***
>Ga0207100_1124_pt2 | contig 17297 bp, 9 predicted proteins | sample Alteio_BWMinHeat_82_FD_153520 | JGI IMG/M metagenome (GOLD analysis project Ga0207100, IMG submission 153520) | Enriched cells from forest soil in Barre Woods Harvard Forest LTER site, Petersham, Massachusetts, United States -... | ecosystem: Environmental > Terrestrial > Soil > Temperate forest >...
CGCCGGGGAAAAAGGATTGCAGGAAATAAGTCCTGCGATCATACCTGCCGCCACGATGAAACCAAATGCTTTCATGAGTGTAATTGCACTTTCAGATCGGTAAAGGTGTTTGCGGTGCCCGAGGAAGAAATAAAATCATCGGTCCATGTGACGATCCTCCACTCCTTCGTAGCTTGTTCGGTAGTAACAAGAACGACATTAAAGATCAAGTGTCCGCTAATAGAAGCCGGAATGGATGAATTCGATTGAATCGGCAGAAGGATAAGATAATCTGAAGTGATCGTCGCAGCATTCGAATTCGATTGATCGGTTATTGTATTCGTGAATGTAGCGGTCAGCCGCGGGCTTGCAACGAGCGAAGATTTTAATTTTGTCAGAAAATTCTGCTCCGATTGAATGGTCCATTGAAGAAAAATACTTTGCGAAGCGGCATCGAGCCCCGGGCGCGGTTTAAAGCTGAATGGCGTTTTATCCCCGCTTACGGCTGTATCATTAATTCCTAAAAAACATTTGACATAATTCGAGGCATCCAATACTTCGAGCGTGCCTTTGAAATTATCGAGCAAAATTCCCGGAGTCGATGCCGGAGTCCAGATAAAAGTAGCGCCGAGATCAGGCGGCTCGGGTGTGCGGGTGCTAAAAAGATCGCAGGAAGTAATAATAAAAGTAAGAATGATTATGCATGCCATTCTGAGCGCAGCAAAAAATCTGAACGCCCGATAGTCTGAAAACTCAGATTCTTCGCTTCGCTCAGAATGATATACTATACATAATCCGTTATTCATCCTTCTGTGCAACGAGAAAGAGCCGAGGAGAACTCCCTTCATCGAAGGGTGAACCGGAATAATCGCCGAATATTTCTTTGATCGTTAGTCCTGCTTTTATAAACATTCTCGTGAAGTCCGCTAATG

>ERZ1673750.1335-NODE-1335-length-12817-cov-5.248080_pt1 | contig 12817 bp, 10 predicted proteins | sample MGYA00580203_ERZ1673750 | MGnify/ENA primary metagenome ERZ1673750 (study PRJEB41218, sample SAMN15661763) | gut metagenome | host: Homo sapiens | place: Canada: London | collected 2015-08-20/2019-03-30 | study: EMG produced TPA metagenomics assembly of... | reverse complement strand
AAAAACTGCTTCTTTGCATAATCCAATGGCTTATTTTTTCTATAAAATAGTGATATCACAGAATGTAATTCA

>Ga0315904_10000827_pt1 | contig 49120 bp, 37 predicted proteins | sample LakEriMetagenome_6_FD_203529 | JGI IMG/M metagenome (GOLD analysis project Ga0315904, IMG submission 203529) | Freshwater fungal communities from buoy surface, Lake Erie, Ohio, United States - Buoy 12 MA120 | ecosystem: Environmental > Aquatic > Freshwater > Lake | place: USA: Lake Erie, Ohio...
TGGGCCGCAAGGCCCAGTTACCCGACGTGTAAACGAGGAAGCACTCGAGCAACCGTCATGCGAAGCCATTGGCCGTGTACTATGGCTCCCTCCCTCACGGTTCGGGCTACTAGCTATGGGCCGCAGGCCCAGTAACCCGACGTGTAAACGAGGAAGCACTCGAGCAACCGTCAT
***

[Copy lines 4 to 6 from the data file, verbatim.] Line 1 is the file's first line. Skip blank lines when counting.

AAAAACTGCTTCTTTGCATAATCCAATGGCTTATTTTTTCTATAAAATAGTGATATCACAGAATGTAATTCA

>Ga0315904_10000827_pt1 | contig 49120 bp, 37 predicted proteins | sample LakEriMetagenome_6_FD_203529 | JGI IMG/M metagenome (GOLD analysis project Ga0315904, IMG submission 203529) | Freshwater fungal communities from buoy surface, Lake Erie, Ohio, United States - Buoy 12 MA120 | ecosystem: Environmental > Aquatic > Freshwater > Lake | place: USA: Lake Erie, Ohio...
TGGGCCGCAAGGCCCAGTTACCCGACGTGTAAACGAGGAAGCACTCGAGCAACCGTCATGCGAAGCCATTGGCCGTGTACTATGGCTCCCTCCCTCACGGTTCGGGCTACTAGCTATGGGCCGCAGGCCCAGTAACCCGACGTGTAAACGAGGAAGCACTCGAGCAACCGTCAT